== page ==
There are recent rumours around a possible merger between Grab and Gojek, South East Asia’s two unicorns that previously fended off Uber. Higher GrabCar prices aside, a merger could be what the region's businesses need.
Digital is about to become tougher
The outsized influence of Facebook and Google has proven difficult to break. In SEA, they've already sent publisher's margins into freefall. Come 2022, when Google Chrome blocks third party cookies, traditional publishers will find it even harder to eke out value for their content. Only the largest holders of first-party data will be able to command a premium for their ability to segment and target.
That is apps like Facebook or YouTube. Or potentially, Grab+Gojek.
Grab’s ad offering is still nascent
Grab already offers GrabAds for in-app advertising, as well as out-of-home and in-car options. The ubiquity of GrabPay and GrabRewards means they already know what millions of Southeast Asians are buying, where, at what time and with how many reward points clocked. That’s great for last-mile, about-to-pay moments, but for awareness and recall, it would be nice to be able to target beyond cars and in-app ads. Scaling GrabAds further, into a programmatic display network or DMP, could create a powerful alternative to the duopoly.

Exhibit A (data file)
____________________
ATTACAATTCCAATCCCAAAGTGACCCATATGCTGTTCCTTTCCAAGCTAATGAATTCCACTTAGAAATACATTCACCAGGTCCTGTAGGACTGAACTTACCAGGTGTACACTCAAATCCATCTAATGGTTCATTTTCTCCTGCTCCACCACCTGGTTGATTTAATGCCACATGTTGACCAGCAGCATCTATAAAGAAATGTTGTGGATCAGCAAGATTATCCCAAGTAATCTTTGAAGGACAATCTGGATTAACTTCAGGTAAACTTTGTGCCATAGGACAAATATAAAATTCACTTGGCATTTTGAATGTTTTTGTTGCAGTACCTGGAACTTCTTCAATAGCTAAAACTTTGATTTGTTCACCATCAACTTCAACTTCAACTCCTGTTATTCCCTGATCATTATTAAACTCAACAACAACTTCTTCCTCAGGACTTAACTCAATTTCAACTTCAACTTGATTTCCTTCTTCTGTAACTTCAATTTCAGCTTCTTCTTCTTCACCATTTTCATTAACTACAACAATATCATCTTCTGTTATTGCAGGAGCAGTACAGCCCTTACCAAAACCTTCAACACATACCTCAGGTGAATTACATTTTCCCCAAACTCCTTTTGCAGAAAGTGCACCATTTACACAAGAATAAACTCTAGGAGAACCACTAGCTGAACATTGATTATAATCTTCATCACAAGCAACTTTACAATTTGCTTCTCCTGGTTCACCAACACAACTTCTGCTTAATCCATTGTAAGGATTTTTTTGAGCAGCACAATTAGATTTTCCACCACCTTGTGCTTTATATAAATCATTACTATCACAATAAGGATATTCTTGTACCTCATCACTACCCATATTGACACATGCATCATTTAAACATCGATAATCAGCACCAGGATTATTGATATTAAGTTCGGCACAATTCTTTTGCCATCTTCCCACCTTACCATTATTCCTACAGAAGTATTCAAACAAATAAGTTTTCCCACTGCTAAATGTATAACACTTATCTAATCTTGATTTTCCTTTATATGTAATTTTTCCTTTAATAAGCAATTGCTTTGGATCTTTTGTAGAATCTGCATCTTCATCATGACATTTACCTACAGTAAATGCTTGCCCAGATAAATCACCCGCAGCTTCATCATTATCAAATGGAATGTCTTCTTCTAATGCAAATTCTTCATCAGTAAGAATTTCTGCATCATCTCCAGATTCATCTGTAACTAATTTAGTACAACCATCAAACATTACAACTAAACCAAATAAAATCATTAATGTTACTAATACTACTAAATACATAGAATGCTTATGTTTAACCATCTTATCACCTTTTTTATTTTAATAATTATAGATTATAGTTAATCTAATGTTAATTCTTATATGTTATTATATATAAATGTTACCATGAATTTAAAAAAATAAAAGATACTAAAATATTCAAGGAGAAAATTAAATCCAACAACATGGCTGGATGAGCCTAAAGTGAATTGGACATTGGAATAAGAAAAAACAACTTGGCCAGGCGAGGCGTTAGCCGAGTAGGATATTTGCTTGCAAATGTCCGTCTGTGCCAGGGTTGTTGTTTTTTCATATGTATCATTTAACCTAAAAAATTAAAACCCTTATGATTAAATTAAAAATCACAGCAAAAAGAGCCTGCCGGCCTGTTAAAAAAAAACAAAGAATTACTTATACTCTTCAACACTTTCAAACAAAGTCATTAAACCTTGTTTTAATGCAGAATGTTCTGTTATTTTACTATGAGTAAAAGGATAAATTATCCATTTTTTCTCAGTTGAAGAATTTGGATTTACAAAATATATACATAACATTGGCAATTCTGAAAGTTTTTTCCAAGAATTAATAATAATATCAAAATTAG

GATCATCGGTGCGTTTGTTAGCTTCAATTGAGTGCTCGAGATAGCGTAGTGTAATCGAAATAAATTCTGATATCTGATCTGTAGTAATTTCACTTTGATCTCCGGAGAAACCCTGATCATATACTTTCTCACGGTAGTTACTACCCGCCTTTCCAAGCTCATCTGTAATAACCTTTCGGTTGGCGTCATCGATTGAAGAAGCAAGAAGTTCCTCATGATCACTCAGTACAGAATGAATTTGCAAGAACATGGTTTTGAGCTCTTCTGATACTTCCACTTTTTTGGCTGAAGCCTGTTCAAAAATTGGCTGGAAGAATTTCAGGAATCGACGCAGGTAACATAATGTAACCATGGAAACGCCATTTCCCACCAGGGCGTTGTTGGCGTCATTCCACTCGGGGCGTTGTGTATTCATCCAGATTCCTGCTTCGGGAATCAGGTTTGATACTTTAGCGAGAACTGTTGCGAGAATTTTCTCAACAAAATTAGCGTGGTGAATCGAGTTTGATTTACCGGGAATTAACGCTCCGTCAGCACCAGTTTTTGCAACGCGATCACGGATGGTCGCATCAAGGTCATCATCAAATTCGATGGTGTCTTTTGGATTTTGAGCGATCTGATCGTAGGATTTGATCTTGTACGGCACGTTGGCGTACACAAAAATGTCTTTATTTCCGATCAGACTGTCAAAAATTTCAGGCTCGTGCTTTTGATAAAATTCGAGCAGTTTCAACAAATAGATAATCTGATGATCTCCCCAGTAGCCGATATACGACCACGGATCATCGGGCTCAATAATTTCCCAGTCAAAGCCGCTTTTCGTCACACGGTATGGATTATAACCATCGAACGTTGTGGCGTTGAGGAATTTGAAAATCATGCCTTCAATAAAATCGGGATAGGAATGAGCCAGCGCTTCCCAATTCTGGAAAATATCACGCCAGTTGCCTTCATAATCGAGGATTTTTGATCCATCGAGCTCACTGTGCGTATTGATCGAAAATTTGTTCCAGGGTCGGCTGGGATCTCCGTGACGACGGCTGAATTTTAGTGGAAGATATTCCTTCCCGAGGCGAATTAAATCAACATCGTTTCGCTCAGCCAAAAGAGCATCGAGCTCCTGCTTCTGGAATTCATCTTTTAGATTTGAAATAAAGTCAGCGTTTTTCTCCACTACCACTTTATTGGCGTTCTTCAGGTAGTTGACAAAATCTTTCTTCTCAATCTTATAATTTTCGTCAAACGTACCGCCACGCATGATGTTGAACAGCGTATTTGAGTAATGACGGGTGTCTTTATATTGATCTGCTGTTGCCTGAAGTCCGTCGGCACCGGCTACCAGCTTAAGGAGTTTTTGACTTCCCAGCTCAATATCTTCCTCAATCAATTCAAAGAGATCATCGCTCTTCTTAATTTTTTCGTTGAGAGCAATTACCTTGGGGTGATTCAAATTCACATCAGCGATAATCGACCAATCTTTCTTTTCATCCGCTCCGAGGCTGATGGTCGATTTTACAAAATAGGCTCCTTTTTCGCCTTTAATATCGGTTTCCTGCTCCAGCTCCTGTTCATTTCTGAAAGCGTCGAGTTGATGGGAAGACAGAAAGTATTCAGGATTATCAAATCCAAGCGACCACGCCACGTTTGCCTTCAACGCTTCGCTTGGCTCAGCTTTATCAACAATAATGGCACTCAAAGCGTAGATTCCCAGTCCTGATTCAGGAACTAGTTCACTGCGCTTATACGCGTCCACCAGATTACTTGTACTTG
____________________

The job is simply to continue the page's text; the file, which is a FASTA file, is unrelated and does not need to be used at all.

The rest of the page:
A Grab and Gojek merger would further enrich this data. Jointly, they have most of the region’s private hire transport market. For frequent users, that would reveal where they live, where they work, and where they go to spend money. Combining their relative strengths in each market could create the elusive source of precise location data that has been lacking in this region.
South East Asia needs more, local and fast
Other factors this year build this case further. When coronavirus fears subside, businesses with data on lapsed customers, delivery service usage and travel patterns will be instrumental in revitalizing in-store footfall. As traditional media margins continue to erode, working with a digital-first business that shares a similar audience makes for a mutually beneficial partnership. And as the advertising giants come under scrutiny in the West, SEA is not going to stop moving.
Grab and Gojek built their fortunes on localised solutions. Being headquartered here means they have a vested interest in the region’s growth, and in working with local legislation. A combined entity from the world’s fastest-growing internet region could be the trigger for a more competitive digital ecosystem.
As Southeast Asian Internet matures, it needs it’s own internet giant to innovate for the market, in the face of trickle-down solutions and policies from the FAANGs and BATs. Grab and Gojek are the closest to being that.
Sean Cheo is a digital and content strategist based in Singapore.